One of the worst feelings a parent can have is the worry that someone will take their child. Often, this is just an instinctual fear that poses no real threat. However, this fear is very real and present in some adoption situations.The risk of losing a child that they are attached to is another reason many people will not consider foster adoption. Quite often, people think of foster adoption as the type of adoption that puts the adoptive family most at risk of being hurt. Opening your heart to a child through adoption is not without risks of heartbreak. However, in some situations, foster adoption is not always the riskiest choice.
International adoptions depend on relations between countries.
All adoptions have some risk of falling through. International adoption typically involves children who have been orphaned who live in institutions. Someone coming from across the sea to take the child back is almost unheard of. This is one of the reasons many people feel that going through the process of foreign adoption is worth investing money and time. However, it is not without its setbacks. Parents who would adopt from other countries are at the mercy of political leaders. Russia’s recent ban on international adoptions was a painful reminder of that fact for many waiting parents.
Private adoptions are risky until the adoption is finalized.
In private adoptions, you typically go through the nine months of pregnancy with the birth mother but have no legal rights until after the baby is born. Even then, she has to consent to terminate her rights to parent the child. Even after that time, some states give her a grace period to change her mind. However, as in every type of adoption, once it has been finalized, it can’t be undone without very rare and special circumstances. Private adoptions often have some degree of openness to them. If at any point in this process the birth mother changes her mind, even if the child ultimately stays with you, it can be a very conflicting situation.
Foster-to-adopt can be a slow and frustrating process, but the outcomes are often foreseen.
In my state of Louisiana, Foster-to-adopt is when someone becomes a foster parent with the hope of one day adopting their foster child. Many children may come into the foster home temporarily before moving back home or with a relative. It is true that this process can be heartbreaking, but it is almost never a surprise. It is also not common for the child to stay long enough to get attached, though it does happen. If a relative is available, they often know soon after the child goes into care.
Adoption is not the main purpose of foster care. Reuniting children with their birth family is the goal. When that isn’t possible, the goal is to provide a permanent option through adoption. This can be stressful for couples looking to adopt, but for many, it is worth the wait for their child. Like many people who have gone through the foster-to-adopt process, my husband and I have found satisfaction in providing a safe home for children, even if only for a little while.
Adopting a child waiting for a home in foster care is the least risky of all.
Children waiting in foster care are those whose parents no longer have parental rights. They also do not have relatives who are able to take them in. This is why they are sometimes referred to as “free for adoption.” These children range in age from 5-19 and are looking forward to one day having a permanent family. The adoption process for these little ones is typically quick and without complication.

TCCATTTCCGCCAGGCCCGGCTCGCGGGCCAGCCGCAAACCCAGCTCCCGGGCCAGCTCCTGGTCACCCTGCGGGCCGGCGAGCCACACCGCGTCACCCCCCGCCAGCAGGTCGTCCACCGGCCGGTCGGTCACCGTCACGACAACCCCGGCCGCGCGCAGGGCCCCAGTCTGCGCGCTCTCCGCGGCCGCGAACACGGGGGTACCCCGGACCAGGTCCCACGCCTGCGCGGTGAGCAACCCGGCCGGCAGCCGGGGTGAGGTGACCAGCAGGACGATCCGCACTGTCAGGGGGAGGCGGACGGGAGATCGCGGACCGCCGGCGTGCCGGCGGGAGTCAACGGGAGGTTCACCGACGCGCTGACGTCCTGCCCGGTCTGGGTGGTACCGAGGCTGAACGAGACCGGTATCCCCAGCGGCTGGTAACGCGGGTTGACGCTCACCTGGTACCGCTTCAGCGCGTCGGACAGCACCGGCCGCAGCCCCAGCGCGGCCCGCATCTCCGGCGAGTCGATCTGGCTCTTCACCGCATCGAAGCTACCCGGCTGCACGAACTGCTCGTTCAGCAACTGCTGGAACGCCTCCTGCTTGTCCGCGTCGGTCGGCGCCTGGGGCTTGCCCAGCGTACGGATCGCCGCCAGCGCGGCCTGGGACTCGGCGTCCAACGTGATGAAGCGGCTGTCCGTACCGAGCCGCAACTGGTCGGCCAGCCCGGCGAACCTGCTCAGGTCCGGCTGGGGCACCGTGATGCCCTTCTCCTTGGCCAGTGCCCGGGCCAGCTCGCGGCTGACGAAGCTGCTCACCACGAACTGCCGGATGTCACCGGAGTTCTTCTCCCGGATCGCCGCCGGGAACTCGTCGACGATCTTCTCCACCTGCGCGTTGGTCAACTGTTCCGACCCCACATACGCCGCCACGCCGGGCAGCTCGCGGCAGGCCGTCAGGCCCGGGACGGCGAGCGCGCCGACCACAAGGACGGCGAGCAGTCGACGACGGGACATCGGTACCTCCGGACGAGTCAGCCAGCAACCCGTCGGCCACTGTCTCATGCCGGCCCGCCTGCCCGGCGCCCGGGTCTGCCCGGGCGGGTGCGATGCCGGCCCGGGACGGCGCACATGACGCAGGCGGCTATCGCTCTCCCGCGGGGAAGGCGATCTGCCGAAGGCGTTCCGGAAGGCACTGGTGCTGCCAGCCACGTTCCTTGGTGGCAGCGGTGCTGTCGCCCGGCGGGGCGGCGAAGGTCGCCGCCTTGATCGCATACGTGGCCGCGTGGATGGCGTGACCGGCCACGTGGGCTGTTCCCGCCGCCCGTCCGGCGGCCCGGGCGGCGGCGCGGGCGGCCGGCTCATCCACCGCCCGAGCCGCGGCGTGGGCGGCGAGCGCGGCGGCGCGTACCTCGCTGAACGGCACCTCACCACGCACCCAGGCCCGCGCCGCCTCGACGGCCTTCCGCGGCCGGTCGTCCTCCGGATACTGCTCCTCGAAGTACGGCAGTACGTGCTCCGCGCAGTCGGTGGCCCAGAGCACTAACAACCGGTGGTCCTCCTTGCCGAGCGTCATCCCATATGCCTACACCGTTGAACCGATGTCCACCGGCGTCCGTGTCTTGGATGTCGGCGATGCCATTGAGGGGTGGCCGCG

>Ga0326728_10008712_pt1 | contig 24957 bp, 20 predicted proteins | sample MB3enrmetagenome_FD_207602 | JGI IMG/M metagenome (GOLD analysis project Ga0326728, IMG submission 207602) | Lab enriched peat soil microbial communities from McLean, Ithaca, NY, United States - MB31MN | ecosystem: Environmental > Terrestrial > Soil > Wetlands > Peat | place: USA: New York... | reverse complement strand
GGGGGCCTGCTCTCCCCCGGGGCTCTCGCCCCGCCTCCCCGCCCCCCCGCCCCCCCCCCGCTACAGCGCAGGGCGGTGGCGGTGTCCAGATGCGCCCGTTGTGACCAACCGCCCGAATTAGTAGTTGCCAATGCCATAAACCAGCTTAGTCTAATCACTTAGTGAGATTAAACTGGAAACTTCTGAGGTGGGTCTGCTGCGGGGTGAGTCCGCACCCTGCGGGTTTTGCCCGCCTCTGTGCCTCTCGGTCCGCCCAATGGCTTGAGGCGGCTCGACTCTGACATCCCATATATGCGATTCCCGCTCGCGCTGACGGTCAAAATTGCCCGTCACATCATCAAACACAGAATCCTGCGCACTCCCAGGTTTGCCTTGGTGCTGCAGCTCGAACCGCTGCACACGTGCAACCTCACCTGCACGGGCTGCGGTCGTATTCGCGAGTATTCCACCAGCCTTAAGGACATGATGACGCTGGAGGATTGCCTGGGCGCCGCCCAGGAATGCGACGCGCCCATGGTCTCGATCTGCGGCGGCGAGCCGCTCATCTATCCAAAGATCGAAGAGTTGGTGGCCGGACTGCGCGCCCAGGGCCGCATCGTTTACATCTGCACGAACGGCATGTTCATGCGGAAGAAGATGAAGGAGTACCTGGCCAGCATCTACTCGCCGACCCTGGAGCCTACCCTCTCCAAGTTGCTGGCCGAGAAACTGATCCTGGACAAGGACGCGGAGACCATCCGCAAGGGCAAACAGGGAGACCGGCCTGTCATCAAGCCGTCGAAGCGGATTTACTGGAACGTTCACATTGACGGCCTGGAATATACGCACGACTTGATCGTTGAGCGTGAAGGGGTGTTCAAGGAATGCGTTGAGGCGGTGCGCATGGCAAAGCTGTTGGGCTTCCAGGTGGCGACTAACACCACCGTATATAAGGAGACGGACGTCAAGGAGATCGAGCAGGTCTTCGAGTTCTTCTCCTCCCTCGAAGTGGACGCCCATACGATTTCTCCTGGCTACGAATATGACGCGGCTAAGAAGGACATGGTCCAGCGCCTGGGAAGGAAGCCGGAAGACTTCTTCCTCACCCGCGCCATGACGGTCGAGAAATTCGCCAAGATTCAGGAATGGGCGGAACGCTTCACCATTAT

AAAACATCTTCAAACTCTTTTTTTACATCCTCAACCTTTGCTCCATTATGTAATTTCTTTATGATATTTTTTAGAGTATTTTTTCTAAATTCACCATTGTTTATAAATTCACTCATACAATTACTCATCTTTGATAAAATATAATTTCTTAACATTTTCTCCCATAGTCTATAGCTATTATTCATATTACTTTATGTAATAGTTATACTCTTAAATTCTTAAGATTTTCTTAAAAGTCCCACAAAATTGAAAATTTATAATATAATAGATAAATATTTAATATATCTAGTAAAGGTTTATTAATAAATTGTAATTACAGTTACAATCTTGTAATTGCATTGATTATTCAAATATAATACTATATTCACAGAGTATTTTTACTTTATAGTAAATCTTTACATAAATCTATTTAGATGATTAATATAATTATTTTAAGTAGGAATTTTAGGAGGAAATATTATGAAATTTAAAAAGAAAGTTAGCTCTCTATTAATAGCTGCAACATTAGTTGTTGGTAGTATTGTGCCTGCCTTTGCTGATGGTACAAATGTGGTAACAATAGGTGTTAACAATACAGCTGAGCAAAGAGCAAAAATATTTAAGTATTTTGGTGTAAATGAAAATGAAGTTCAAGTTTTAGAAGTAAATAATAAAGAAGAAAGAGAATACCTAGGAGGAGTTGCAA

In 2008, researchers from the University of California at Berkley defined “disruptions” in adoptive placements from foster care. They estimated it occurs almost 25 percent of the time. However, this statistic is misleading. These disruptions, by definition, occur after the child is put into an “adoptive placement” and before adoption. Disruptions are most likely the result of the trial period adoptive families and foster children have to get to know each other. Adoptive parents who don’t feel the child is a good fit for the family or older foster children who don’t get along with the family choose not to go through with the adoption. While caseworkers try to match families as best they can, and it is unfortunate if a placement doesn’t work out, sometimes you just don’t know if it is a good fit until you try. They don’t call it a “trial placement,” because if it does work out, it counts toward the six months the child has to be in your home before adoption.
All children are adoptable.
I hear many people say that the reason these children have been in care for a long time is that they are “unadoptable” children. They are thought of as the leftovers from foster care that nobody else wanted. That is simply not the case. Adoption doesn’t filter out the best and brightest from foster care. My daughter was one of those children waiting in foster care. She was part of a sibling group that they were not able to find a home for. Every child’s unique situation came about because of a variety of factors, but being “unadoptable” is certainly not one of them.
Every adoption has the potential to fall through for various reasons. When you are the parent whose heart has been broken, it doesn’t matter if it was because of a government decision or a long-lost relative’s return. It still hurts. For people who are considering adoption, know that the risk of the adoption falling through is always present no matter which adoption path you choose. If you can, consider offering your heart to a child already waiting in foster care.
Coakley, J. F., & Berrick, J. D. (2008). Research Review: In a rush to permanency: preventing adoption disruption. Child & Family Social Work, 13(1), 101-112. doi:10.1111/j.1365-2206.2006.00468.x